jaxsue

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Re: Grammar and spellling that make you twitch
« Reply #190 on: September 20, 2013, 01:08:19 PM »
I admit, I cringe when people try to use sayings and mangle them horribly.

Recently I saw: doggy dog world and hire ups (higher ups).  :P

ti_ax

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Re: Grammar and spellling that make you twitch
« Reply #191 on: September 20, 2013, 01:13:44 PM »
I admit, I cringe when people try to use sayings and mangle them horribly.

Recently I saw: doggy dog world and hire ups (higher ups).  :P
I saw one just the other day in a forum discussion: someone said they might be willing to place an order with a company the crowd hadn't yet heard of ... they were "willing to be the Ginny-pig."

daen

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Re: Grammar and spellling that make you twitch
« Reply #192 on: September 20, 2013, 01:26:21 PM »

ti_ax wrote: "Strikes a cord with me... you mean a chord."

Yes! And people have vocal cords, not chords.
Both / all can be seen as generally to do with "making a joyous noise" -- I cannot help feeling that we have a confusing language; and that some of the muddling-up of it which people do, is understandable.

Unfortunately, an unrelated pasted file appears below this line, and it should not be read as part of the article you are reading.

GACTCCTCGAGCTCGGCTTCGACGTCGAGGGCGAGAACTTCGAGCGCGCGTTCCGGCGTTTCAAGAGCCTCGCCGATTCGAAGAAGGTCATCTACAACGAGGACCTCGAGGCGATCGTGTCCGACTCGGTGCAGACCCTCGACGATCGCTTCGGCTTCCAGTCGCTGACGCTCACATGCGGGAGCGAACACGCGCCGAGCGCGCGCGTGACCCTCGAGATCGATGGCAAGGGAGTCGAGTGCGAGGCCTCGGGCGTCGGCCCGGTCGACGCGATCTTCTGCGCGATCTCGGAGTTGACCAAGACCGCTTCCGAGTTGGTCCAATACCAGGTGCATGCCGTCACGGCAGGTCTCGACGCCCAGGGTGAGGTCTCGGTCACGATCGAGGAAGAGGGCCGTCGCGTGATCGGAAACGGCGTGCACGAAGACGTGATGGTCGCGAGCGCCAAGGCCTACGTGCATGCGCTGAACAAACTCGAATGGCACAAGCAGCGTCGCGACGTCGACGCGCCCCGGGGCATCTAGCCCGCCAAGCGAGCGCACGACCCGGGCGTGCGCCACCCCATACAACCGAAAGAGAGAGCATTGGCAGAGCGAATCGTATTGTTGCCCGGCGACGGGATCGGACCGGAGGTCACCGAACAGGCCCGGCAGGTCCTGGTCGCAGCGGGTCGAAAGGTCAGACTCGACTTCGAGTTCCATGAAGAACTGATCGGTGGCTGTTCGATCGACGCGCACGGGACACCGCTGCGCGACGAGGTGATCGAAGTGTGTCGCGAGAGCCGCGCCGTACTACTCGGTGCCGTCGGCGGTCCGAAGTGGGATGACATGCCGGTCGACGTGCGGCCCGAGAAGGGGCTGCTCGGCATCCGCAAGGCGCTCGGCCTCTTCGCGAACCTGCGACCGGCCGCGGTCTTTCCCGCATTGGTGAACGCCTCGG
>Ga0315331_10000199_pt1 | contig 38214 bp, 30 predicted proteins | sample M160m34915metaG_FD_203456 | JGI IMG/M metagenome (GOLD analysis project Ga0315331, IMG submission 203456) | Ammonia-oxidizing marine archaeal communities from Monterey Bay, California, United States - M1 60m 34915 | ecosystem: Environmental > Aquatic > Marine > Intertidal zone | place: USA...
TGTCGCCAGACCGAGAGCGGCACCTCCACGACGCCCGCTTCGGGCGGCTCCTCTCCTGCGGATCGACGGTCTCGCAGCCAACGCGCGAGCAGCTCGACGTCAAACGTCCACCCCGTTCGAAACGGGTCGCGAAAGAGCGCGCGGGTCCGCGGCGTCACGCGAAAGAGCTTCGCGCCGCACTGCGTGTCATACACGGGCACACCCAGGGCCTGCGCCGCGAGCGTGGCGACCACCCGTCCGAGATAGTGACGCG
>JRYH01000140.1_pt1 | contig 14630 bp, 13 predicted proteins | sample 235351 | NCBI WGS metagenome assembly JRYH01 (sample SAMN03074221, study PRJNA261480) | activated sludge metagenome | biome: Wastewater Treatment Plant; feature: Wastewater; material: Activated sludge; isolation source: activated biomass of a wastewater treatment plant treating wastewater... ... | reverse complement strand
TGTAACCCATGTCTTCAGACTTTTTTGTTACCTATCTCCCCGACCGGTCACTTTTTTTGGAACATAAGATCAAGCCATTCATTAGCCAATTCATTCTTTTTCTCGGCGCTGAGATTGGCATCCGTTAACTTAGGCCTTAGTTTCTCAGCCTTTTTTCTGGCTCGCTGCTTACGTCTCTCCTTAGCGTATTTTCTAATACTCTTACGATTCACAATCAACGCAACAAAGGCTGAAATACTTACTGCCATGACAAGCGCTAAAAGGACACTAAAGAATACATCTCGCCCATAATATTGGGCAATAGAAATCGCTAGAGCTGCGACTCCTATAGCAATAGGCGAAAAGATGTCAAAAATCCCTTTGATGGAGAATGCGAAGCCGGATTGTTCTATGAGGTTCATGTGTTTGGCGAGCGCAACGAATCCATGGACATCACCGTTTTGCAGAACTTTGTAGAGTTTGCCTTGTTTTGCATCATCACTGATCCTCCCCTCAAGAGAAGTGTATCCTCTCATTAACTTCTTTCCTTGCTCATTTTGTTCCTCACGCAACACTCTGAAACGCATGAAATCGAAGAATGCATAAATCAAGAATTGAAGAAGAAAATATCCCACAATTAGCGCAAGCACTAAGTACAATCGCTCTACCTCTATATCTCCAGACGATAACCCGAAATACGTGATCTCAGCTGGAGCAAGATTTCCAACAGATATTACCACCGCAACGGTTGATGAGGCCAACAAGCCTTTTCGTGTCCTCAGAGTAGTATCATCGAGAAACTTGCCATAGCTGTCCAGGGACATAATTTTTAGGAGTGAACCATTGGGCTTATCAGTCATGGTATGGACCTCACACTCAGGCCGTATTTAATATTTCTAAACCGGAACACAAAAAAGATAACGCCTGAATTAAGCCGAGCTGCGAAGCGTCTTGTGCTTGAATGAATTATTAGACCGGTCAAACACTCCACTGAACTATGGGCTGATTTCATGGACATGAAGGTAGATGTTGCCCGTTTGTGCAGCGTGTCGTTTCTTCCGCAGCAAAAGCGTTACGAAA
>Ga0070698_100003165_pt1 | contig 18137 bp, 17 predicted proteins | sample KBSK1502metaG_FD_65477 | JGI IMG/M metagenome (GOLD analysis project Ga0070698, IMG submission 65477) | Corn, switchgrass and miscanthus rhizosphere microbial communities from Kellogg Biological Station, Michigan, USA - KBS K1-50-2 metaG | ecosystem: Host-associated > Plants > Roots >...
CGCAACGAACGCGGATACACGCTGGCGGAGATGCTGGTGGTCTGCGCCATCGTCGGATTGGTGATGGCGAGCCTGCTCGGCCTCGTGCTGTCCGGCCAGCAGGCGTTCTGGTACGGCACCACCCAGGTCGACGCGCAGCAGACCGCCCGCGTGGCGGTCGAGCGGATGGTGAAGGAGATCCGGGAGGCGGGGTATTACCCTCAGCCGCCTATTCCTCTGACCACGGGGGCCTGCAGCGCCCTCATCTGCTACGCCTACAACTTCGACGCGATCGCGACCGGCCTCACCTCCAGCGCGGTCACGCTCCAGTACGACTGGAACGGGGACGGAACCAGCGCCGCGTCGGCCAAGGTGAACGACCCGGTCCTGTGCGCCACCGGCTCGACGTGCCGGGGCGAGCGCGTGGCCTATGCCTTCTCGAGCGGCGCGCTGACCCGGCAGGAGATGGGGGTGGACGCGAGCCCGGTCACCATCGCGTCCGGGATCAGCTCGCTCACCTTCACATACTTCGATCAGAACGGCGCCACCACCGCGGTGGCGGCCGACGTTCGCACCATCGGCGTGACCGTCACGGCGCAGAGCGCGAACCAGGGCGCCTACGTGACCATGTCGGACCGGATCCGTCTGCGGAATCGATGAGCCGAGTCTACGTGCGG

In the moments when I can't remember which form to use for "vocal cords" I default to "vocal folds" - it's a more precise description of the part, usually understood almost as easily, and has no pesky homophones to trip me up.


Sirius

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Re: Grammar and spellling that make you twitch
« Reply #193 on: September 20, 2013, 01:30:13 PM »
I once corrected a contract transcriptionist's use of "St. John's wart" instead of "St. John's wort", and she sent me a long, rambling message about how I was "too picky."  No, I just insisted that all medical terms, including drug/herb names, be spelled correctly. 

Listening to the way dictating doctors punctuate...oh, my.  I usually ignore what they say and punctuate correctly. 

These are sentences dictated recently:

"Medical renal disease of the right kidney which is a new finding from prior examination.  This may represent medical renal disease." 

"There are very subtle changes which may represent subtle changes of centrilobular emphysema.  These are extremely subtle, however."

daen

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Re: Grammar and spellling that make you twitch
« Reply #194 on: September 20, 2013, 01:36:36 PM »
I once corrected a contract transcriptionist's use of "St. John's wart" instead of "St. John's wort", and she sent me a long, rambling message about how I was "too picky."  No, I just insisted that all medical terms, including drug/herb names, be spelled correctly. 

Listening to the way dictating doctors punctuate...oh, my.  I usually ignore what they say and punctuate correctly. 

These are sentences dictated recently:

"Medical renal disease of the right kidney which is a new finding from prior examination.  This may represent medical renal disease." 

"There are very subtle changes which may represent subtle changes of centrilobular emphysema.  These are extremely subtle, however."

Paging Dr. Doctor of the Department of Redundancy Department.